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May 2014
more... IntermediateLessonsSound SamplesTwang 101LeadTechnique

Twang 101: Bending Behind the Nut

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Twang 101: Bending Behind the Nut
One thing I love about bending behind the nut is that teaches you to embrace every part of the guitar as a tool to make music. The behind-the-nut technique has been used by Jimmy Page, Roy Buchanan, Jim Campilongo, and many others. You'll need a recessed headstock for this technique (sorry Gibson devotees), and lighter gauge strings help as well. I use .010 gauge strings, which is as heavy as I'd recommend for something like this.

It's important to start by building strength and developing good intonation. In example 1, you will first play the open string and then the note you wish to bend to. Listen closely to the two pitches. Then, play the open string and using one or two fingers push the string down towards the headstock until you've reached the desired pitch. Increase the interval each time, and make sure you try this on every string. Some bend easier than others--you may only get a half step bend on the higher strings.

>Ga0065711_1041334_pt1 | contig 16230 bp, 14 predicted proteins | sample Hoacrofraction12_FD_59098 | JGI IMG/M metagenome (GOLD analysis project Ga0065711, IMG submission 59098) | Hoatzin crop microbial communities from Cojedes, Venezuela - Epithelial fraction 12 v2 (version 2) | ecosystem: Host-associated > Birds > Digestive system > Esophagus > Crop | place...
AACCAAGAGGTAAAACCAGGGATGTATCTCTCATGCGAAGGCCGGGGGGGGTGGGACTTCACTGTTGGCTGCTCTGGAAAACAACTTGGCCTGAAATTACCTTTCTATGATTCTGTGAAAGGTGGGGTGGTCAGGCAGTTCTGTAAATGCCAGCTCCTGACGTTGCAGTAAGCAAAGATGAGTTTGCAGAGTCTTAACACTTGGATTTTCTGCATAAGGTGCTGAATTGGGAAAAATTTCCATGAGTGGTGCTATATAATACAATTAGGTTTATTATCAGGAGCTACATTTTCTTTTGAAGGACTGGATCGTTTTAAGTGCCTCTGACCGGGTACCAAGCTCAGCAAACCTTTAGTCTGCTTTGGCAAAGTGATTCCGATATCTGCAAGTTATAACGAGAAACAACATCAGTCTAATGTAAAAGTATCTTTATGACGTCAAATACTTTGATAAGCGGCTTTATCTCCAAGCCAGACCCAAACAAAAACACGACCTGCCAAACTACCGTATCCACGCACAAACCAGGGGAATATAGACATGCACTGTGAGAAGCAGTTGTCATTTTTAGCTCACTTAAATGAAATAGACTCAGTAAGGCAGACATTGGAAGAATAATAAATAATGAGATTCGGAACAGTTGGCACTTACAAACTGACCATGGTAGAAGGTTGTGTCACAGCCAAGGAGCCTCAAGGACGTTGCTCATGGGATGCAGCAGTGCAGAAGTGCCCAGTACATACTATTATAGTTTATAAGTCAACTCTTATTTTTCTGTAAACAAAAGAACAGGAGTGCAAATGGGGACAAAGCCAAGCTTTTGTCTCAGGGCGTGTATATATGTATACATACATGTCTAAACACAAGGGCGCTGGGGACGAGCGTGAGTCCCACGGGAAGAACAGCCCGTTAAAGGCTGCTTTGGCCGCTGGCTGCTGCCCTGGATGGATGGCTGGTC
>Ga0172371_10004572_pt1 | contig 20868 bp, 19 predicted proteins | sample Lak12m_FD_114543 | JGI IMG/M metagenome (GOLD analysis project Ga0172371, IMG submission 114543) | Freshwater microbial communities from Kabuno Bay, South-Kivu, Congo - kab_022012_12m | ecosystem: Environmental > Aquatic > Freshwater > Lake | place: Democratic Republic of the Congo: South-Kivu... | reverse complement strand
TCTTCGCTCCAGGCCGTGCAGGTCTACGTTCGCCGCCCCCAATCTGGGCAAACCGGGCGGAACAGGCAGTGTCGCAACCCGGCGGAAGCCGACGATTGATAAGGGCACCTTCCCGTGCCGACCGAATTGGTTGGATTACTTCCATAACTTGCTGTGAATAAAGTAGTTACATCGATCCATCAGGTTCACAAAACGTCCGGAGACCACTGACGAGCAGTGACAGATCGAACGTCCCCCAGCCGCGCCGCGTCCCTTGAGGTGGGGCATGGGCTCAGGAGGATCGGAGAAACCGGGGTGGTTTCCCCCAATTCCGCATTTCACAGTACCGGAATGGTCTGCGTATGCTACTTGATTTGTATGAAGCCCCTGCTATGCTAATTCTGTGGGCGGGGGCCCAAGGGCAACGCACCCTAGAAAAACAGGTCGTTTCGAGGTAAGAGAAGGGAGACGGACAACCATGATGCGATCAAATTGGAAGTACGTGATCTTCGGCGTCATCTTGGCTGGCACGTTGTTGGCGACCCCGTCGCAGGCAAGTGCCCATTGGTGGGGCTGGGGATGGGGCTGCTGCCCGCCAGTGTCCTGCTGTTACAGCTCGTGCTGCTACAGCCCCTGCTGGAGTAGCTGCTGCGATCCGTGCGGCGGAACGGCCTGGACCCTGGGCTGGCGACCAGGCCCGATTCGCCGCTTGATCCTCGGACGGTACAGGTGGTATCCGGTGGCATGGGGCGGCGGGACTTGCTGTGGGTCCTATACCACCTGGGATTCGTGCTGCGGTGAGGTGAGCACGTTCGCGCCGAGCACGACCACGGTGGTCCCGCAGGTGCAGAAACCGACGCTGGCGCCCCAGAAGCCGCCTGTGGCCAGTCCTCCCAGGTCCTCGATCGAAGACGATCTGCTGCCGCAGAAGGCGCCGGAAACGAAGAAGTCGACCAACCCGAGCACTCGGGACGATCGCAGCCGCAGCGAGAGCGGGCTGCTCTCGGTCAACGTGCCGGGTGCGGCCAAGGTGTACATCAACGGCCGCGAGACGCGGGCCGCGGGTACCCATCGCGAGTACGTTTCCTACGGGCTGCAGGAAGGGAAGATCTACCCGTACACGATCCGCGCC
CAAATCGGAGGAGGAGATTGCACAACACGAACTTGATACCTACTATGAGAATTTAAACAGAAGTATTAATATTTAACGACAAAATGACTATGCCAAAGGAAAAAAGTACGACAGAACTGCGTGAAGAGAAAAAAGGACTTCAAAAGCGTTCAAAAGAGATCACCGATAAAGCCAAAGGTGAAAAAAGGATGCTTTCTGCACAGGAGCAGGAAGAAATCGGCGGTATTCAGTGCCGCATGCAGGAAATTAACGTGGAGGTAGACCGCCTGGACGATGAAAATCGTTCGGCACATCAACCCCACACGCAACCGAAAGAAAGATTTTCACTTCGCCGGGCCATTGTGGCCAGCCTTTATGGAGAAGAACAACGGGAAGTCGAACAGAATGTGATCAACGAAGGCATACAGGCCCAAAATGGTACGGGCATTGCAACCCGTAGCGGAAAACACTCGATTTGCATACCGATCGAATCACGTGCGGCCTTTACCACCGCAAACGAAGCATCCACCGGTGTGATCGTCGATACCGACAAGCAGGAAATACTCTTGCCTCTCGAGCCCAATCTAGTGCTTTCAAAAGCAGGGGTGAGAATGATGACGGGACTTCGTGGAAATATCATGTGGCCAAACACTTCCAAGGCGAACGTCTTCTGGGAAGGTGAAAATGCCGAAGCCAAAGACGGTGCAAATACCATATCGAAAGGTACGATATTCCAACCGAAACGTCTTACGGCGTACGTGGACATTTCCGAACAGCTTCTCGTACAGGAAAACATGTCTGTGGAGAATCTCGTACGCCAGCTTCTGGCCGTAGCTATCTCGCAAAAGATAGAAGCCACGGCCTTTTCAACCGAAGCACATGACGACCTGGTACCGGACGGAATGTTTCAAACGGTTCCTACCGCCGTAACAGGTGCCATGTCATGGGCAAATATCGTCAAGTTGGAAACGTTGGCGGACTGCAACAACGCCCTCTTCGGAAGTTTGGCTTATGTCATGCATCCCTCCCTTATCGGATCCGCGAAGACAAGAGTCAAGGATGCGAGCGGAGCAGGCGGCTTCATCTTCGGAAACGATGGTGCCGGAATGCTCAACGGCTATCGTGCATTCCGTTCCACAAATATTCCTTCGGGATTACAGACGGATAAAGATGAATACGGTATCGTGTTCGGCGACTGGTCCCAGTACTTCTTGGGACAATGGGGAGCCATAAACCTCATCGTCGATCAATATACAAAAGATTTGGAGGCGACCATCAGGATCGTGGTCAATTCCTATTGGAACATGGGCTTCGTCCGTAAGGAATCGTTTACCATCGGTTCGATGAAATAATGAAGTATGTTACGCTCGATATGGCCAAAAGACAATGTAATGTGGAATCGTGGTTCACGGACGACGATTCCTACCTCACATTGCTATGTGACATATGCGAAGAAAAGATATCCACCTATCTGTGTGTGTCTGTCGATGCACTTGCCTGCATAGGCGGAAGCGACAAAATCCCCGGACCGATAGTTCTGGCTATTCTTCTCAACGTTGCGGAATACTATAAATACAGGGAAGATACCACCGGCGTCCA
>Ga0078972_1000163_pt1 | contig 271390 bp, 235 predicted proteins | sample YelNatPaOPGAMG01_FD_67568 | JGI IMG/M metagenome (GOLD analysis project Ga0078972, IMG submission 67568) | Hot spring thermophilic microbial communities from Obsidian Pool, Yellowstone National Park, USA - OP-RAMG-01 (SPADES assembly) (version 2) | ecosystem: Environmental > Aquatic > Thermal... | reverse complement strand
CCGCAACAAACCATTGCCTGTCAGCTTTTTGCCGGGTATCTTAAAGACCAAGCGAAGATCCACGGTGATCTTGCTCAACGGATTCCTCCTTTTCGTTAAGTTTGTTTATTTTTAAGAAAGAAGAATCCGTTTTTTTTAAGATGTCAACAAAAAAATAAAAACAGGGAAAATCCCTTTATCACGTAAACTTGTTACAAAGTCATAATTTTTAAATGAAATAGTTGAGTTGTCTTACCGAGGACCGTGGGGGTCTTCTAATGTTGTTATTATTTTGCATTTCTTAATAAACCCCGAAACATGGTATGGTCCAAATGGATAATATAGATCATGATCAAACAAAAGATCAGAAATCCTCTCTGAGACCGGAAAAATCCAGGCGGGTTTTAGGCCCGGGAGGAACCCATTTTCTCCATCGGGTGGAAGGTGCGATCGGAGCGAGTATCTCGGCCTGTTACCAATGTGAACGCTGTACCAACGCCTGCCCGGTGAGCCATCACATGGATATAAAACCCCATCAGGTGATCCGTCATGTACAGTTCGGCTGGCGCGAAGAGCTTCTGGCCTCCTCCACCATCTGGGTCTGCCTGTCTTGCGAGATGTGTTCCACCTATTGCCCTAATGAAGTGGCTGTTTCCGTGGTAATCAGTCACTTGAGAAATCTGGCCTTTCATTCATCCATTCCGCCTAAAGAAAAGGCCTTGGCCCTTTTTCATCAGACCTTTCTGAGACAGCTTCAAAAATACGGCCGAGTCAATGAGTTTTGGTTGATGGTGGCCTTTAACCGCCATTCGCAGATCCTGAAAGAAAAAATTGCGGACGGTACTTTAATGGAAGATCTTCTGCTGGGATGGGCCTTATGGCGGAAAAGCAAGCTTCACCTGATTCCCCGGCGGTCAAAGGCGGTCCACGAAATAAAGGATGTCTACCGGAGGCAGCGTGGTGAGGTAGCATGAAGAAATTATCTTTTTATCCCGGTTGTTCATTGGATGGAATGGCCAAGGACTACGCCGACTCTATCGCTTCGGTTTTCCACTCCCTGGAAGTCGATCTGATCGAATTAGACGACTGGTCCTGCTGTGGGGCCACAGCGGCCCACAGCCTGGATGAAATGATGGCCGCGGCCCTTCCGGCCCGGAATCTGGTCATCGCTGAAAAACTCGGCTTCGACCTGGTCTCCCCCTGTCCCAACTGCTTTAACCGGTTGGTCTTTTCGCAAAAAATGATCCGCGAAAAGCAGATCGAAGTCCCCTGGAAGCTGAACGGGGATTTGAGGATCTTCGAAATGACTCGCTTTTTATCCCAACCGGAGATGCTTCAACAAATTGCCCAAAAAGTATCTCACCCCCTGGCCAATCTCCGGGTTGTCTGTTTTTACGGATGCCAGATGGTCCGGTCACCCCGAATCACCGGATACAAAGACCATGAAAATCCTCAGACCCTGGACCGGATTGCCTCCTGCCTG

Example 1
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Now, let's try to hit the half steps in between the bends. I can't stress enough the importance of fretting the pitches first and listening before trying the bend. Practice on every string.

Example 2
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Here are some cool licks to give you some idea how to apply this technique. Example 3 is a pedal steel lick in A. Start off by holding down an Aadd2 chord in open position. Use your third and fourth fingers to fret the chord so that your first finger is free to do the bend.

Example 3
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Next is a turnaround in F major. Grab the chords with your fingers and avoid strumming. This will produce a more pedal steel-ish sound. When you get to the F chord, use your third and fourth fingers to fret the notes at the first fret. Again, this will free up your first finger.

Example 4
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This a bluesy lick in D major or minor. Press the G and B strings down with your first and second fingers. The G string bends up a whole step while the B string only bends up a half. This takes practice but if you isolate the bend and keep checking it against the fretted notes it will sound great.

Example 5
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Last we have a bend in C major. Place your pinky on the first fret of the B string and use your first finger to bend the open D string.

Example 6
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I hope this lesson has been inspiring. Remember, it takes time to build up the strength and accuracy so be patient. Try adapting any first position licks you normally would fret to behind the nut bends. Also, using a volume pedal with any of these licks would really bring out their pedal steel characteristics.

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